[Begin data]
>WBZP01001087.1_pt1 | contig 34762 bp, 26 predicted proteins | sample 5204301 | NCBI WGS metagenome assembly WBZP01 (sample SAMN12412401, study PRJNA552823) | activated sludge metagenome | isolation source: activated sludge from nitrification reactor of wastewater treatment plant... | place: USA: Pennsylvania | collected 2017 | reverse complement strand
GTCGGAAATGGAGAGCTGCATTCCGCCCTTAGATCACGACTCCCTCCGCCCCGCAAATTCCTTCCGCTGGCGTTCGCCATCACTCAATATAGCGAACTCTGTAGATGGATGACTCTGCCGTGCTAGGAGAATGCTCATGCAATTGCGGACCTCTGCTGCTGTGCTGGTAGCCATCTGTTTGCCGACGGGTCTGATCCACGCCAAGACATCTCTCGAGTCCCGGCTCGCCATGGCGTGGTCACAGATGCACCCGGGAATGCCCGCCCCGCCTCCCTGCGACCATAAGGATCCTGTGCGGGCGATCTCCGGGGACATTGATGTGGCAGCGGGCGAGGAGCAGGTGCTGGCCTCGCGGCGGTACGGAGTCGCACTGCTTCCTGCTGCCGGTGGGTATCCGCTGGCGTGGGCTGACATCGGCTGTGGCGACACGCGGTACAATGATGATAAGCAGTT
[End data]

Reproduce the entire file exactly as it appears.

>WBZP01001087.1_pt1 | contig 34762 bp, 26 predicted proteins | sample 5204301 | NCBI WGS metagenome assembly WBZP01 (sample SAMN12412401, study PRJNA552823) | activated sludge metagenome | isolation source: activated sludge from nitrification reactor of wastewater treatment plant... | place: USA: Pennsylvania | collected 2017 | reverse complement strand
GTCGGAAATGGAGAGCTGCATTCCGCCCTTAGATCACGACTCCCTCCGCCCCGCAAATTCCTTCCGCTGGCGTTCGCCATCACTCAATATAGCGAACTCTGTAGATGGATGACTCTGCCGTGCTAGGAGAATGCTCATGCAATTGCGGACCTCTGCTGCTGTGCTGGTAGCCATCTGTTTGCCGACGGGTCTGATCCACGCCAAGACATCTCTCGAGTCCCGGCTCGCCATGGCGTGGTCACAGATGCACCCGGGAATGCCCGCCCCGCCTCCCTGCGACCATAAGGATCCTGTGCGGGCGATCTCCGGGGACATTGATGTGGCAGCGGGCGAGGAGCAGGTGCTGGCCTCGCGGCGGTACGGAGTCGCACTGCTTCCTGCTGCCGGTGGGTATCCGCTGGCGTGGGCTGACATCGGCTGTGGCGACACGCGGTACAATGATGATAAGCAGTT